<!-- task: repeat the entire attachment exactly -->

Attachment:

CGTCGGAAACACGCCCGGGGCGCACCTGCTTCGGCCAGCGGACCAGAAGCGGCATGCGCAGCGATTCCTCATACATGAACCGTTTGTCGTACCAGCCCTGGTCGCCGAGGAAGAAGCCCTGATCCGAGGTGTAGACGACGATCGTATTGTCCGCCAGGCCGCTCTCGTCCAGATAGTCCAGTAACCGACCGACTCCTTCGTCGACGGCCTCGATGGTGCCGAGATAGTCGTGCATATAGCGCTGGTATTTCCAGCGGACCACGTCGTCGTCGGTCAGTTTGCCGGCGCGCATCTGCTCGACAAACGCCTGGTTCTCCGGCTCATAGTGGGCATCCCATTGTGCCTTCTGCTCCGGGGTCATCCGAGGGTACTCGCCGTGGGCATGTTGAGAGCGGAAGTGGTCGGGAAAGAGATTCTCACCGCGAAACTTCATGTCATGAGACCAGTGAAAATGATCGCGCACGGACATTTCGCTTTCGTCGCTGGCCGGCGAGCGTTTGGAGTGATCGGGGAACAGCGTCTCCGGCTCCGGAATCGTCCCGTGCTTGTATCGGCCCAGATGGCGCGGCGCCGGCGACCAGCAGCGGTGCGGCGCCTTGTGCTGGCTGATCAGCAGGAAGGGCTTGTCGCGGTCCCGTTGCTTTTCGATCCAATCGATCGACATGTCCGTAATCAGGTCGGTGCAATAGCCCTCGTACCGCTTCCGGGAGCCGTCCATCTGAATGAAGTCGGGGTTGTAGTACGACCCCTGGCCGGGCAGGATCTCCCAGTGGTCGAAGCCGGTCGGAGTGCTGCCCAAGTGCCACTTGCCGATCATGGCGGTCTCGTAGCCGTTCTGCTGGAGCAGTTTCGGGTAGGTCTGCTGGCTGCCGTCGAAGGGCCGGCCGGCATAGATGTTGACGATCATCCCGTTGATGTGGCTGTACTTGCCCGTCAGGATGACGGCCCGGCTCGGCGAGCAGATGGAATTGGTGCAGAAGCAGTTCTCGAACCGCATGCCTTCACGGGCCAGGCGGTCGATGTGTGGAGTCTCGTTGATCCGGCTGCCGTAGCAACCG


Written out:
CGTCGGAAACACGCCCGGGGCGCACCTGCTTCGGCCAGCGGACCAGAAGCGGCATGCGCAGCGATTCCTCATACATGAACCGTTTGTCGTACCAGCCCTGGTCGCCGAGGAAGAAGCCCTGATCCGAGGTGTAGACGACGATCGTATTGTCCGCCAGGCCGCTCTCGTCCAGATAGTCCAGTAACCGACCGACTCCTTCGTCGACGGCCTCGATGGTGCCGAGATAGTCGTGCATATAGCGCTGGTATTTCCAGCGGACCACGTCGTCGTCGGTCAGTTTGCCGGCGCGCATCTGCTCGACAAACGCCTGGTTCTCCGGCTCATAGTGGGCATCCCATTGTGCCTTCTGCTCCGGGGTCATCCGAGGGTACTCGCCGTGGGCATGTTGAGAGCGGAAGTGGTCGGGAAAGAGATTCTCACCGCGAAACTTCATGTCATGAGACCAGTGAAAATGATCGCGCACGGACATTTCGCTTTCGTCGCTGGCCGGCGAGCGTTTGGAGTGATCGGGGAACAGCGTCTCCGGCTCCGGAATCGTCCCGTGCTTGTATCGGCCCAGATGGCGCGGCGCCGGCGACCAGCAGCGGTGCGGCGCCTTGTGCTGGCTGATCAGCAGGAAGGGCTTGTCGCGGTCCCGTTGCTTTTCGATCCAATCGATCGACATGTCCGTAATCAGGTCGGTGCAATAGCCCTCGTACCGCTTCCGGGAGCCGTCCATCTGAATGAAGTCGGGGTTGTAGTACGACCCCTGGCCGGGCAGGATCTCCCAGTGGTCGAAGCCGGTCGGAGTGCTGCCCAAGTGCCACTTGCCGATCATGGCGGTCTCGTAGCCGTTCTGCTGGAGCAGTTTCGGGTAGGTCTGCTGGCTGCCGTCGAAGGGCCGGCCGGCATAGATGTTGACGATCATCCCGTTGATGTGGCTGTACTTGCCCGTCAGGATGACGGCCCGGCTCGGCGAGCAGATGGAATTGGTGCAGAAGCAGTTCTCGAACCGCATGCCTTCACGGGCCAGGCGGTCGATGTGTGGAGTCTCGTTGATCCGGCTGCCGTAGCAACCG